Opera, jazz and blues will combine when this year’s opera workshop presents Kurt Weill’s “Street Scene” on Feb. 2, 3 and 4 in Eastvold Auditorium.
“This is a musical hybrid,” said director Jim Brown, assistant professor of music. The show is a combination of the musical language, mixing “grandiose operatic music” with songs inspired by jazz and blues, he explained.
The show depicts the lives of immigrants and lower-class residents living on one city block in 1930s New York City. The characters hail from a variety of backgrounds, and each is a pursuing a dream while dealing with a complex series of seductions, betrayals and murder.
“It’s sort of about the gritty urban immigrant life in the 1930s,” Brown explained. “In one building, you have an Italian and a Swedish couple and an Irish family.”
The musical is based on Elmer Rice’s Pulitzer Prize-winning play; Weill collaborated with Harlem poet Langston Hughes to develop the song lyrics.
Brown secured a grant from the Kurt Weill Foundation for Music by submitting a tape of last year’s workshop. In addition to the foundation’s financial support, it will list PLU on its Web site in the archive of grant winners alongside much larger institutions, many which focus solely on music, he said.
“It was an honor to be chosen,” Brown said. “It makes all the blood, sweat and tears worth it.”
The production involves a large cast of 45 students. This is the second year Brown will direct the workshop. He said he purposely chooses shows requiring a large cast because it gives more students the opportunity to be involved – and there are plenty of talented students here, he noted.
“Both years there’s been a sense of where I’m going to cast people rather than if I’m going to cast people,” he said.
Students are involved in all aspects of the production. The cast was divided into smaller work crews, and each is responsible for a task, like costuming, props or hair and make-up, Brown said.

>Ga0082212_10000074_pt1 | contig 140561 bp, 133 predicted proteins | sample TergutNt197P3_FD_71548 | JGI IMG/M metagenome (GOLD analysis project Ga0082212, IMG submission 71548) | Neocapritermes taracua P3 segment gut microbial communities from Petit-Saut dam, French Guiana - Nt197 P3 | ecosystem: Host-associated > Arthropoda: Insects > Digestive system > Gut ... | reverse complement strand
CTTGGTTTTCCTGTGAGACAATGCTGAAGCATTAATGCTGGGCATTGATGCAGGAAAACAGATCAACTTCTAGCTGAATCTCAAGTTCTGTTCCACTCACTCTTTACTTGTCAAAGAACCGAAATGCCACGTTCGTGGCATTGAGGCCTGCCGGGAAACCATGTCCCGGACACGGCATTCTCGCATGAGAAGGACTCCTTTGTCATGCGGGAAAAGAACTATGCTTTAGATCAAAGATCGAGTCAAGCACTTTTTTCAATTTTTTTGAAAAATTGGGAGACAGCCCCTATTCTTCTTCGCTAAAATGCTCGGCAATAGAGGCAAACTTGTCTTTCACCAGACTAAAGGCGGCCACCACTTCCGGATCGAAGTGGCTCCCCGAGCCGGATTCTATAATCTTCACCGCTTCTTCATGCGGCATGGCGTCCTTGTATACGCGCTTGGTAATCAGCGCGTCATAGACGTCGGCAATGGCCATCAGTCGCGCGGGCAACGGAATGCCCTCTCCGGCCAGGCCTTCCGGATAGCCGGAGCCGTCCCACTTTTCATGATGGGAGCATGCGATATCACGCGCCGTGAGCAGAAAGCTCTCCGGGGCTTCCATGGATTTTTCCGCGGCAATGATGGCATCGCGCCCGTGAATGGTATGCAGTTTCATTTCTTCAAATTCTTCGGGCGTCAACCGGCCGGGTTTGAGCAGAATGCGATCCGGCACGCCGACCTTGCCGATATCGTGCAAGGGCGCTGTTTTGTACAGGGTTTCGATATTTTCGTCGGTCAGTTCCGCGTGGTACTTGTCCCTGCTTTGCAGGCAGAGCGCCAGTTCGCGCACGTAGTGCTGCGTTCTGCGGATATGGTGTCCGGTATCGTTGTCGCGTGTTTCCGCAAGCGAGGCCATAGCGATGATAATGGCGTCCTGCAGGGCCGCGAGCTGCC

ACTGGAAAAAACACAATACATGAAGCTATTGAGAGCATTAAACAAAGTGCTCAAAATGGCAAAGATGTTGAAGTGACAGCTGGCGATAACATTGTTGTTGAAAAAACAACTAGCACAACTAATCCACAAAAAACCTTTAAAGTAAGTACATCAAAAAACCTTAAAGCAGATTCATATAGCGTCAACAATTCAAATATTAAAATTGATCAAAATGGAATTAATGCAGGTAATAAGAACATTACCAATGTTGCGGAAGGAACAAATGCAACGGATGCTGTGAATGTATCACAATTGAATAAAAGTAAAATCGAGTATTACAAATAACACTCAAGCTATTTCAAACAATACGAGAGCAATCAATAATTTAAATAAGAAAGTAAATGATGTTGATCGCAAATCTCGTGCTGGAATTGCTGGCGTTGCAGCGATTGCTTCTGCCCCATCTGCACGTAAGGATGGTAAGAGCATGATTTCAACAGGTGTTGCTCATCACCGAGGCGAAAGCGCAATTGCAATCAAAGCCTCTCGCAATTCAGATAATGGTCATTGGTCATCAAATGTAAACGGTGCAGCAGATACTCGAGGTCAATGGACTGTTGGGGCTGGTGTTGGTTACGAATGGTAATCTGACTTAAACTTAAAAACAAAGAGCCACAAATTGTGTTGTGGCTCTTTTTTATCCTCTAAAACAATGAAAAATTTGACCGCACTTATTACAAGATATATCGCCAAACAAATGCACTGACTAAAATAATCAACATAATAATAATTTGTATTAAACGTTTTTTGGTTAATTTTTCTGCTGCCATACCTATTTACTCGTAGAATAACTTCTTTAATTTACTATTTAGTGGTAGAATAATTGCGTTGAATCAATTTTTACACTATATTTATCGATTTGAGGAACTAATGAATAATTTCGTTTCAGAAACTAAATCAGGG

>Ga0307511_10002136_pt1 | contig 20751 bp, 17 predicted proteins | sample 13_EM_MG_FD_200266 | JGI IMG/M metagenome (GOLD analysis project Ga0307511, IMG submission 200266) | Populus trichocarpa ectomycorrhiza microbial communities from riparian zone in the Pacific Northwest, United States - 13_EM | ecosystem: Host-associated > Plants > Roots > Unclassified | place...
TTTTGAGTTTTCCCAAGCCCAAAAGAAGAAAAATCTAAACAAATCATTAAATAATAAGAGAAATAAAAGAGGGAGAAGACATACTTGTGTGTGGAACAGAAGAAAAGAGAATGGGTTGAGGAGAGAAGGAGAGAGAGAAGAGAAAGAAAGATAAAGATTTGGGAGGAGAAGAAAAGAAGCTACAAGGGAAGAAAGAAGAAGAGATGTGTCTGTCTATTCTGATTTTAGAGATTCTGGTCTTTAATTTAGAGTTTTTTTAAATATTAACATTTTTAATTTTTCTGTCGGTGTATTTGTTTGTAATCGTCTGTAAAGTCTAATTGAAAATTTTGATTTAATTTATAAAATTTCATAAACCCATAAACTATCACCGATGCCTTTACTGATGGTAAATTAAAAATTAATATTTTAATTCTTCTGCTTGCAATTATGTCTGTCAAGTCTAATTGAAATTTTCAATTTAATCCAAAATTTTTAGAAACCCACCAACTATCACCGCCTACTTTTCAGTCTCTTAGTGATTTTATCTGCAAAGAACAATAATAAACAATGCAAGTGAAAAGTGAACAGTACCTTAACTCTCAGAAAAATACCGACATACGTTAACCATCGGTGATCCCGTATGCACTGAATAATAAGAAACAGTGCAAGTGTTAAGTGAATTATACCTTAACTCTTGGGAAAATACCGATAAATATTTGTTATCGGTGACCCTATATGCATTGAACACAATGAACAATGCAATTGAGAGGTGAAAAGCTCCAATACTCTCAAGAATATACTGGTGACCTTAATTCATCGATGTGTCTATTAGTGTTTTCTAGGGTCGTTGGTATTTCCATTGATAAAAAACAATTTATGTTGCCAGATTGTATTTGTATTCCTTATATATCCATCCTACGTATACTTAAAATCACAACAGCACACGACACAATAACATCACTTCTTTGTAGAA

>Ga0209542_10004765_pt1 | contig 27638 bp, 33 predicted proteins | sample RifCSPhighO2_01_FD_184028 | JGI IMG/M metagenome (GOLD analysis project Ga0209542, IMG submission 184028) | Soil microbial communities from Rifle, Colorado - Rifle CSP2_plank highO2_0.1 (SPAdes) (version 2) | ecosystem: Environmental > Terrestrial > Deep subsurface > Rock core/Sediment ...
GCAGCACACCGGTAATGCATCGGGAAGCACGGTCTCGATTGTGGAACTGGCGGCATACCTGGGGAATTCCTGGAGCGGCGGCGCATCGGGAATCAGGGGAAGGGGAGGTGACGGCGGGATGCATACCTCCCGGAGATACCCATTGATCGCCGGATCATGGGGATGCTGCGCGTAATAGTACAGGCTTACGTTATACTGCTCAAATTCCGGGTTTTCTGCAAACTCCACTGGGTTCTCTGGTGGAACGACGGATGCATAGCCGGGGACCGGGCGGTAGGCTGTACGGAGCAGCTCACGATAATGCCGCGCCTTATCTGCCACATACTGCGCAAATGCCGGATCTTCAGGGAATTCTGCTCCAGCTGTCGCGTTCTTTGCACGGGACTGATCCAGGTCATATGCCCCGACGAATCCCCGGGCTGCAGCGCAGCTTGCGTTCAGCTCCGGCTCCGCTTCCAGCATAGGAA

Most of the students are taking a J-Term course in addition to being involved in the production, which Brown said has been a “scheduling nightmare.” Students with scheduling conflicts simply attend rehearsal each afternoon for as long as they can.
The workshop alternates through a four-year cycle of different performances, with some accompanied by only the piano and others by the University Symphony Orchestra. The orchestra, under the direction of music professor Jeffrey Bell-Hanson, will accompany this year’s show.
And instead of having the orchestra in a pit at the front of the stage, the group will actually be on the stage, seated behind the actors on a series of platforms designed by Henry Loughman, visiting assistant professor of theatre and the set production manager, Brown said.
This will allow the singers to perform the show without wearing a microphone because their voices won’t have to rise above the orchestra music. It will give the students a more realistic operatic experience, Brown explained.
However, having the orchestra on stage creates one problem: where to place the conductor. The stage production will go high-tech to overcome this issue. Video monitors will be placed at the edges of the stage to broadcast Bell-Hanson’s directions to the student performers.
Performances are being held at 8 p.m. on Friday, Feb. 2 and Saturday, Feb. 3, and at 3 p.m. on Sunday, Feb. 4.
For more information, or to purchase tickets, contact the music department at 253-535-7787. Tickets are $15 for general admission, $10 for senior citizens and $5 for alumni and the PLU community.